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10 tips for spring cleaning with indoor allergies

After keeping homes closed up during the winter, spring cleaning can be a welcome, refreshing activity. For people with indoor allergies, however, spring cleaning can be more like a necessary evil.

Cleaning up your house can help reduce allergens and germs, give your home a fresh start for a new season, and alleviate feelings of cabin fever.

However, the cleaning process also exposes you to numerous environmental allergens. Sweeping can kick up pet dander, insect droppings, mold, and dust. The chemicals in many cleaning supplies can irritate throat and nasal passages. Even opening the windows lets in outdoor allergens and a breeze that further stirs up potential triggers.

 

Fortunately, you don’t have to completely avoid spring cleaning when you have indoor allergies. Instead, you can take some appropriate steps to help reduce the risk of aggravating your allergies.

10 Tips for Cleaning Your Home When You Have Allergies

 

1. Clean high to low

 When you stir up dust while cleaning, make sure you’re not just moving it from one place to another. Start your spring cleaning with the highest spots and work your way down. This way, when you dust the top shelves or sweep cobwebs from ceiling corners, you can continue to catch dust as it settles on lower shelves or the floor. Save the floors for last.

2. Clear the air

Change air filters regularly, at least every 3-6 months, and use a MERV rating of 11 or 12. Change sheets regularly, and vacuum carpets and rugs with either a cyclonic vacuum or a vacuum with a HEPA filter. When you dust, use a cloth dampened with water, furniture polish, or other dusting liquid. Using a dry cloth is less effective and scatters more dust particles. Spraying liquid directly on surface can reduce airborne particles by 93 percent.

3. Limit moisture

Mold is a common, potentially harmful indoor allergen that depends on moisture to grow. Clean up spills and standing water as soon as possible. Keep your home humidity under 60 percent when possible, and run your bathroom fans during and after a shower or bath. Use detergent, water, and elbow grease to scrub away any visible mold on bathroom or kitchen surfaces, and make sure you dry those surfaces completely.

4. Keep windows closed

You may want to throw open every window on the first warm day of the season, but that could be an invitation for even more allergens to infest your house. Keep outdoor allergies outside by using natural and organic air fresheners. Fill your home with fresh, natural scent with some sliced lemons or crushed mint leaves. This can create a refreshing aroma that won’t irritate allergies.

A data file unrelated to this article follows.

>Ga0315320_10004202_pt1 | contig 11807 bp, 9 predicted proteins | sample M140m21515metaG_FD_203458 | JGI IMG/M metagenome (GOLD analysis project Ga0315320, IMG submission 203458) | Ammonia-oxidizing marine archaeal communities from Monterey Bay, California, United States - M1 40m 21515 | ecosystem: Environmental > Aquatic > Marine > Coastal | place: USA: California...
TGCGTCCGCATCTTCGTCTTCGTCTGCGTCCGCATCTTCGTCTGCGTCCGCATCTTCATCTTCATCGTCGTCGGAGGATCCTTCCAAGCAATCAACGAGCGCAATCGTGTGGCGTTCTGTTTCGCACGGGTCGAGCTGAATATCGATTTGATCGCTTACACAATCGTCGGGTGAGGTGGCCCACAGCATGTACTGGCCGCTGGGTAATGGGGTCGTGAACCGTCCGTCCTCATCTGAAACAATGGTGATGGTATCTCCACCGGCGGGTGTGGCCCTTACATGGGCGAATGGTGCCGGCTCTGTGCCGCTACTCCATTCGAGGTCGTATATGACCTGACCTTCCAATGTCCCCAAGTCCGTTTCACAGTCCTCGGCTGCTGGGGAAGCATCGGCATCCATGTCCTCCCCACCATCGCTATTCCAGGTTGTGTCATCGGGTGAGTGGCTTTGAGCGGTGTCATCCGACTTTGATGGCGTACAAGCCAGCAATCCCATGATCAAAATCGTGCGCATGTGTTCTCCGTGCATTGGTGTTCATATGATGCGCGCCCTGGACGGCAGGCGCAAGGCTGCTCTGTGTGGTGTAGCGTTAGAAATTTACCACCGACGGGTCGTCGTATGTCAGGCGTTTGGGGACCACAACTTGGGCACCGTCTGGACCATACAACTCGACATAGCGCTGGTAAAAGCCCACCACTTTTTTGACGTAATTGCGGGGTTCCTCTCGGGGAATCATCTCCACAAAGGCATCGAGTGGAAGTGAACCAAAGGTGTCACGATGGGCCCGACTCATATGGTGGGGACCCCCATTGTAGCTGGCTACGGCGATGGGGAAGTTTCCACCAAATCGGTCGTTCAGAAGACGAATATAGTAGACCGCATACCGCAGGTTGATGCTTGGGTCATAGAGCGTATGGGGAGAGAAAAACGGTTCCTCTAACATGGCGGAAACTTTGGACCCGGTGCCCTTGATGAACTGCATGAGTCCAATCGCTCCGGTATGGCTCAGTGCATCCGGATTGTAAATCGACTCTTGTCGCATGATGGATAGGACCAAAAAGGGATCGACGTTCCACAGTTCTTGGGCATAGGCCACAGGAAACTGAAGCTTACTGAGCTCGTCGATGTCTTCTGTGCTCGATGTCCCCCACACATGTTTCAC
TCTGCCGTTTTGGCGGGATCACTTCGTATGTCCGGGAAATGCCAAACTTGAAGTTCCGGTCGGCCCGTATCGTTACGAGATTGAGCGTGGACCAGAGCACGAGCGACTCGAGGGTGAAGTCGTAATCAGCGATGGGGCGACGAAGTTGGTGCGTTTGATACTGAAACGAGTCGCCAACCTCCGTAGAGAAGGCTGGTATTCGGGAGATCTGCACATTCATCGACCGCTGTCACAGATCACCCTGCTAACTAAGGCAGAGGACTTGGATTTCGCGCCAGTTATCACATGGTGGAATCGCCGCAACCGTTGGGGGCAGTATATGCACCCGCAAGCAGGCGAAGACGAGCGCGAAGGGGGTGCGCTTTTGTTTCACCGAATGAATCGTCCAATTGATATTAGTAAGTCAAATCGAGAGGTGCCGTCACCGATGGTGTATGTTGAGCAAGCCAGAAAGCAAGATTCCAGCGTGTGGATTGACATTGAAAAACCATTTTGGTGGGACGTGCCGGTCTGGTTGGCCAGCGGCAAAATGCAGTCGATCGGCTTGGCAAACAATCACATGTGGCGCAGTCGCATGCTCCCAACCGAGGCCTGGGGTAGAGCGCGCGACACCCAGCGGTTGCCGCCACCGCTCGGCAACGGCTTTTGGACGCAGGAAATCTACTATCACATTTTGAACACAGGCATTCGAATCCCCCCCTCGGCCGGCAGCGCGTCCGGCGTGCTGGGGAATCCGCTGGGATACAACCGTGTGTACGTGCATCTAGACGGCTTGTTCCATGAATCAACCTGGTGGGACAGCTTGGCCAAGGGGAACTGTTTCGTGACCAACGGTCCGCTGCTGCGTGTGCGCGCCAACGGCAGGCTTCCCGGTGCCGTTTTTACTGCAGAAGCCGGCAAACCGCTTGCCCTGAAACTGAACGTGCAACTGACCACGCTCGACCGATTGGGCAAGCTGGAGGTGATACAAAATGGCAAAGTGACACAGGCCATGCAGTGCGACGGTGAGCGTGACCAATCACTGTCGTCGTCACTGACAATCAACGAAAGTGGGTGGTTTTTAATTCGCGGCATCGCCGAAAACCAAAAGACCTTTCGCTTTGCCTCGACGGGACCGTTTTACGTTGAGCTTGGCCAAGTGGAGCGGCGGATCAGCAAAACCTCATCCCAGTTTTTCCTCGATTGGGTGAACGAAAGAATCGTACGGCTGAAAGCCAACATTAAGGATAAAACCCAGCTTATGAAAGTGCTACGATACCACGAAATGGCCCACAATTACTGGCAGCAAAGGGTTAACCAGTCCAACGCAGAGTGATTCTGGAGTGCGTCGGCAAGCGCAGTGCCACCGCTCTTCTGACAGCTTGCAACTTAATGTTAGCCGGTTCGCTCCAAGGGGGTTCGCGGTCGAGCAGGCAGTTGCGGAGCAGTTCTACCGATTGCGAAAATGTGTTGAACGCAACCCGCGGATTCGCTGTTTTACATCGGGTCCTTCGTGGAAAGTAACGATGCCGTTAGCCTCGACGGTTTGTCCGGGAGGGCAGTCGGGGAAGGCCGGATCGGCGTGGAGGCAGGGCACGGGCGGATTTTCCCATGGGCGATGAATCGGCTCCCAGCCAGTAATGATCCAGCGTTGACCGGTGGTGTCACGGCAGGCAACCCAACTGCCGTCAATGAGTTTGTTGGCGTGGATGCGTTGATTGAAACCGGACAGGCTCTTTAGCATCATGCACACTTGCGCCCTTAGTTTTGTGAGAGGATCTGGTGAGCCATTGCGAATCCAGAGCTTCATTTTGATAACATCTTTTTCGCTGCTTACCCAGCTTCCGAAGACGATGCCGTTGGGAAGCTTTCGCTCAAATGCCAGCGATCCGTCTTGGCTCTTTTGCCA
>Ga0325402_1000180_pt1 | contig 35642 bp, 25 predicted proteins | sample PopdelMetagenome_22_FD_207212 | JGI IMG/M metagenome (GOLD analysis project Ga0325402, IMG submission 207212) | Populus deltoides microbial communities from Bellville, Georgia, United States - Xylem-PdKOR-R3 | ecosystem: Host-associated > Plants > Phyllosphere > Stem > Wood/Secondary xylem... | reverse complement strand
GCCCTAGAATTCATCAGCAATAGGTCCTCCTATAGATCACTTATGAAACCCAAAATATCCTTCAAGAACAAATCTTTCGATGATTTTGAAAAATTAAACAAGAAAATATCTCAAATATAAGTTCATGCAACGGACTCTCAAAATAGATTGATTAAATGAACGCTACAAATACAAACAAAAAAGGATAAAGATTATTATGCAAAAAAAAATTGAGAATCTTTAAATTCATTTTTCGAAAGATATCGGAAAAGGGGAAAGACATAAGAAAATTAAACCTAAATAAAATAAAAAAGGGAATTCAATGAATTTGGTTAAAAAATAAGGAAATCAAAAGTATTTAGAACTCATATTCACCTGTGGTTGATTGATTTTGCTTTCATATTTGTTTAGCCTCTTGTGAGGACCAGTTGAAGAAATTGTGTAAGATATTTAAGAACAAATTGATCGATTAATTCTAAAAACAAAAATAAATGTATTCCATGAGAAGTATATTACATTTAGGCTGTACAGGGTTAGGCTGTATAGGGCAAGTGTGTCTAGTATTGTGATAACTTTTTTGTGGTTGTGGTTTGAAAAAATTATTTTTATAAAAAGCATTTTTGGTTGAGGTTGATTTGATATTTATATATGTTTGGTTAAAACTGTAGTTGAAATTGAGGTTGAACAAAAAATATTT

5. Keep pets groomed

Furry friends should be groomed regularly to keep their dander under control. You can also reduce allergy symptoms by keeping pets out of the bedroom. If you have caged critters, such as hamsters or guinea pigs, change their bedding frequently. Store litter and hay in tightly sealed bags or containers. Wash upholstery periodically, including any pet beds.

6. Clean and guard bedding

Reduce nighttime allergy triggers by keeping your mattresses, box springs, quilts, comforters, and pillows in allergen-proof fabric or airtight plastic covers. Change bedding every week and wash it in hot water (at least 130 degrees F) and dry it on the highest temperature setting.

7. Clean thoroughly, not frequently

If dust mites are a problem for your allergies, research indicates that vacuuming thoroughly is better than how often you vacuum. Make sure you use attachments on places where dust mites and their droppings tend to collect, including draperies, mattresses, and padded furniture.

8. Consider some renovations

Wall-to-wall carpeting is the most difficult to clean, and can trap many different kinds of allergens, even with frequent vacuuming. Consider removing wall-to-wall carpeting and instead using throw rugs that can be regularly cleaned. Seal off any areas where cockroaches can enter the home. Repair or change leaking fixtures and roofing to reduce moisture.

9. Stop outdoor allergies from getting in

Besides keeping indoor allergies under control, you should also keep outdoor allergens out of the home. Keep doors and windows closed when pollen counts are highest, which is usually mid-day and afternoon. Use gloves and dust or pollen masks when mowing and gardening. Wash your hands, hair, and clothing after spending significant time outside. Keep floor mats on both sides of any door that leads outside the house, and sweep or wash them regularly.

10. Reduce clutter

Besides deep-cleaning your home, spring is also a great time to donate, sell, or throw out items you no longer need or want. Knickknacks, storage boxes, and even extra clothes can collect dust and provide more spots for dust mites, cockroaches, and other pests to hide. Too much clutter is also difficult to clean around, so downsizing can help your spring cleaning go faster.

You don’t have to live with indoor allergies!

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